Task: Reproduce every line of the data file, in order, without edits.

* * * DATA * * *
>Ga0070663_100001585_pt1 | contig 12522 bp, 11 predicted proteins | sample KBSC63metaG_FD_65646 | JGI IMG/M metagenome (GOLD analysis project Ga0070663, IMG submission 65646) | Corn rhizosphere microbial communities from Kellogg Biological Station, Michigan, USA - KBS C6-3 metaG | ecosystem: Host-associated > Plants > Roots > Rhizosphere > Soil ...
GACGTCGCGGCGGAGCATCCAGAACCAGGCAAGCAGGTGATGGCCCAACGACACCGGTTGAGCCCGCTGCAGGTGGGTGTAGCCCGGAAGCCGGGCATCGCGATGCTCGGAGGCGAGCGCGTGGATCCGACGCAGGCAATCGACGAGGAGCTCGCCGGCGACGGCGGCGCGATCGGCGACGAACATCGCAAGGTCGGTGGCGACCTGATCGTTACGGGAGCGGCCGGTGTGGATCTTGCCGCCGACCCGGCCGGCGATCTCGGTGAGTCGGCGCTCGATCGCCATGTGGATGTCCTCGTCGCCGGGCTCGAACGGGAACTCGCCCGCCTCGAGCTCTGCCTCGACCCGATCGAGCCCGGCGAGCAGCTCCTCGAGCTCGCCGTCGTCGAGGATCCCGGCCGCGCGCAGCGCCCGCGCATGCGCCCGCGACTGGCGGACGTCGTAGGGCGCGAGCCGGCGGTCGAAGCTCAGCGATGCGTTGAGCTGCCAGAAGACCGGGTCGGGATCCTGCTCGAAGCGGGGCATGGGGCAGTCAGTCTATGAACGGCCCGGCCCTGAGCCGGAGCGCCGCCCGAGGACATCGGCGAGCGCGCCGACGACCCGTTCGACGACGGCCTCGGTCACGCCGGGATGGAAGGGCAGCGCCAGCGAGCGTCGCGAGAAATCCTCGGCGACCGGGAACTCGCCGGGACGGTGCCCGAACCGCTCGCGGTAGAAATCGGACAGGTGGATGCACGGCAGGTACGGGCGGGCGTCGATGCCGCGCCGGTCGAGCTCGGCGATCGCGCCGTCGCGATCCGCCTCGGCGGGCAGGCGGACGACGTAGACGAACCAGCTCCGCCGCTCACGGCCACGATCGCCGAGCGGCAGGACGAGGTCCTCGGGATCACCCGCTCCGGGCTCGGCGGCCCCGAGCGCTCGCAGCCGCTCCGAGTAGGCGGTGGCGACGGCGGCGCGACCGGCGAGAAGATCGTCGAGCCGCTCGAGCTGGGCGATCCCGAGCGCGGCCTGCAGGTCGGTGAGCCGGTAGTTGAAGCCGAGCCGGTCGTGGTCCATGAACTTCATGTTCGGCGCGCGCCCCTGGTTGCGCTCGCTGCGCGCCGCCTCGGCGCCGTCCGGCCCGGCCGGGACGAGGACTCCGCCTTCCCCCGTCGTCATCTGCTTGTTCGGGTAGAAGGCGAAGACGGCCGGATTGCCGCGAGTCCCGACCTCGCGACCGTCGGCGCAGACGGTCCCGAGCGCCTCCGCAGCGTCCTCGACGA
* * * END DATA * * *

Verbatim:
>Ga0070663_100001585_pt1 | contig 12522 bp, 11 predicted proteins | sample KBSC63metaG_FD_65646 | JGI IMG/M metagenome (GOLD analysis project Ga0070663, IMG submission 65646) | Corn rhizosphere microbial communities from Kellogg Biological Station, Michigan, USA - KBS C6-3 metaG | ecosystem: Host-associated > Plants > Roots > Rhizosphere > Soil ...
GACGTCGCGGCGGAGCATCCAGAACCAGGCAAGCAGGTGATGGCCCAACGACACCGGTTGAGCCCGCTGCAGGTGGGTGTAGCCCGGAAGCCGGGCATCGCGATGCTCGGAGGCGAGCGCGTGGATCCGACGCAGGCAATCGACGAGGAGCTCGCCGGCGACGGCGGCGCGATCGGCGACGAACATCGCAAGGTCGGTGGCGACCTGATCGTTACGGGAGCGGCCGGTGTGGATCTTGCCGCCGACCCGGCCGGCGATCTCGGTGAGTCGGCGCTCGATCGCCATGTGGATGTCCTCGTCGCCGGGCTCGAACGGGAACTCGCCCGCCTCGAGCTCTGCCTCGACCCGATCGAGCCCGGCGAGCAGCTCCTCGAGCTCGCCGTCGTCGAGGATCCCGGCCGCGCGCAGCGCCCGCGCATGCGCCCGCGACTGGCGGACGTCGTAGGGCGCGAGCCGGCGGTCGAAGCTCAGCGATGCGTTGAGCTGCCAGAAGACCGGGTCGGGATCCTGCTCGAAGCGGGGCATGGGGCAGTCAGTCTATGAACGGCCCGGCCCTGAGCCGGAGCGCCGCCCGAGGACATCGGCGAGCGCGCCGACGACCCGTTCGACGACGGCCTCGGTCACGCCGGGATGGAAGGGCAGCGCCAGCGAGCGTCGCGAGAAATCCTCGGCGACCGGGAACTCGCCGGGACGGTGCCCGAACCGCTCGCGGTAGAAATCGGACAGGTGGATGCACGGCAGGTACGGGCGGGCGTCGATGCCGCGCCGGTCGAGCTCGGCGATCGCGCCGTCGCGATCCGCCTCGGCGGGCAGGCGGACGACGTAGACGAACCAGCTCCGCCGCTCACGGCCACGATCGCCGAGCGGCAGGACGAGGTCCTCGGGATCACCCGCTCCGGGCTCGGCGGCCCCGAGCGCTCGCAGCCGCTCCGAGTAGGCGGTGGCGACGGCGGCGCGACCGGCGAGAAGATCGTCGAGCCGCTCGAGCTGGGCGATCCCGAGCGCGGCCTGCAGGTCGGTGAGCCGGTAGTTGAAGCCGAGCCGGTCGTGGTCCATGAACTTCATGTTCGGCGCGCGCCCCTGGTTGCGCTCGCTGCGCGCCGCCTCGGCGCCGTCCGGCCCGGCCGGGACGAGGACTCCGCCTTCCCCCGTCGTCATCTGCTTGTTCGGGTAGAAGGCGAAGACGGCCGGATTGCCGCGAGTCCCGACCTCGCGACCGTCGGCGCAGACGGTCCCGAGCGCCTCCGCAGCGTCCTCGACGA